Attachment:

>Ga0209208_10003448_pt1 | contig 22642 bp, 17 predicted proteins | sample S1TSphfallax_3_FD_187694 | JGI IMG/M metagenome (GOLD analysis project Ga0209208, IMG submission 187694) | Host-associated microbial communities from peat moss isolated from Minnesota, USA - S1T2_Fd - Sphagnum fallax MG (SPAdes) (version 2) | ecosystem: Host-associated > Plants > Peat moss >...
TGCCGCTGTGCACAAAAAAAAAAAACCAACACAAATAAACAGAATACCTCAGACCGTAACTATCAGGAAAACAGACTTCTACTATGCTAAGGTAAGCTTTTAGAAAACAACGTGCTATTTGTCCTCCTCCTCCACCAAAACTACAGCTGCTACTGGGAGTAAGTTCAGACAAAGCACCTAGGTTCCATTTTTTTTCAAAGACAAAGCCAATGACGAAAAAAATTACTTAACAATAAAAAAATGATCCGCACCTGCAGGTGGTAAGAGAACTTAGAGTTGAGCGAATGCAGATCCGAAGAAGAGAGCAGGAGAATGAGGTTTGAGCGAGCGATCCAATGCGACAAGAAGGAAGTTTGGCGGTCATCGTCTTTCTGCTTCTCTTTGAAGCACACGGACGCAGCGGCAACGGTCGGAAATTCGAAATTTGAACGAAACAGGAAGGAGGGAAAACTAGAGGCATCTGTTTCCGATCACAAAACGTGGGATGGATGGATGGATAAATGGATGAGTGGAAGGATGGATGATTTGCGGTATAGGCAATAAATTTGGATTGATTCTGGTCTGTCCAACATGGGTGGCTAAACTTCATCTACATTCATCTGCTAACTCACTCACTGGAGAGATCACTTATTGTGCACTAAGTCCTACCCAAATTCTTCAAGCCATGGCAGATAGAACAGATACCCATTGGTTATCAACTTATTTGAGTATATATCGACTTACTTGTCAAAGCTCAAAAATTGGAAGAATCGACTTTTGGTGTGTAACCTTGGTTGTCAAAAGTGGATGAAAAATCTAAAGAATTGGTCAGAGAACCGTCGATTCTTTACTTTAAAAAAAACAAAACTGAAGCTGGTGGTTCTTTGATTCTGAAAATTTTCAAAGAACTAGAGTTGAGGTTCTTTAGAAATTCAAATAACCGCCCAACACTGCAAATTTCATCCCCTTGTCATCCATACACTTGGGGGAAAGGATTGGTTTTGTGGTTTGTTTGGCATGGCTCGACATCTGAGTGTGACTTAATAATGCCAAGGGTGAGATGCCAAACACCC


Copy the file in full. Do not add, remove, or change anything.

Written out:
>Ga0209208_10003448_pt1 | contig 22642 bp, 17 predicted proteins | sample S1TSphfallax_3_FD_187694 | JGI IMG/M metagenome (GOLD analysis project Ga0209208, IMG submission 187694) | Host-associated microbial communities from peat moss isolated from Minnesota, USA - S1T2_Fd - Sphagnum fallax MG (SPAdes) (version 2) | ecosystem: Host-associated > Plants > Peat moss >...
TGCCGCTGTGCACAAAAAAAAAAAACCAACACAAATAAACAGAATACCTCAGACCGTAACTATCAGGAAAACAGACTTCTACTATGCTAAGGTAAGCTTTTAGAAAACAACGTGCTATTTGTCCTCCTCCTCCACCAAAACTACAGCTGCTACTGGGAGTAAGTTCAGACAAAGCACCTAGGTTCCATTTTTTTTCAAAGACAAAGCCAATGACGAAAAAAATTACTTAACAATAAAAAAATGATCCGCACCTGCAGGTGGTAAGAGAACTTAGAGTTGAGCGAATGCAGATCCGAAGAAGAGAGCAGGAGAATGAGGTTTGAGCGAGCGATCCAATGCGACAAGAAGGAAGTTTGGCGGTCATCGTCTTTCTGCTTCTCTTTGAAGCACACGGACGCAGCGGCAACGGTCGGAAATTCGAAATTTGAACGAAACAGGAAGGAGGGAAAACTAGAGGCATCTGTTTCCGATCACAAAACGTGGGATGGATGGATGGATAAATGGATGAGTGGAAGGATGGATGATTTGCGGTATAGGCAATAAATTTGGATTGATTCTGGTCTGTCCAACATGGGTGGCTAAACTTCATCTACATTCATCTGCTAACTCACTCACTGGAGAGATCACTTATTGTGCACTAAGTCCTACCCAAATTCTTCAAGCCATGGCAGATAGAACAGATACCCATTGGTTATCAACTTATTTGAGTATATATCGACTTACTTGTCAAAGCTCAAAAATTGGAAGAATCGACTTTTGGTGTGTAACCTTGGTTGTCAAAAGTGGATGAAAAATCTAAAGAATTGGTCAGAGAACCGTCGATTCTTTACTTTAAAAAAAACAAAACTGAAGCTGGTGGTTCTTTGATTCTGAAAATTTTCAAAGAACTAGAGTTGAGGTTCTTTAGAAATTCAAATAACCGCCCAACACTGCAAATTTCATCCCCTTGTCATCCATACACTTGGGGGAAAGGATTGGTTTTGTGGTTTGTTTGGCATGGCTCGACATCTGAGTGTGACTTAATAATGCCAAGGGTGAGATGCCAAACACCC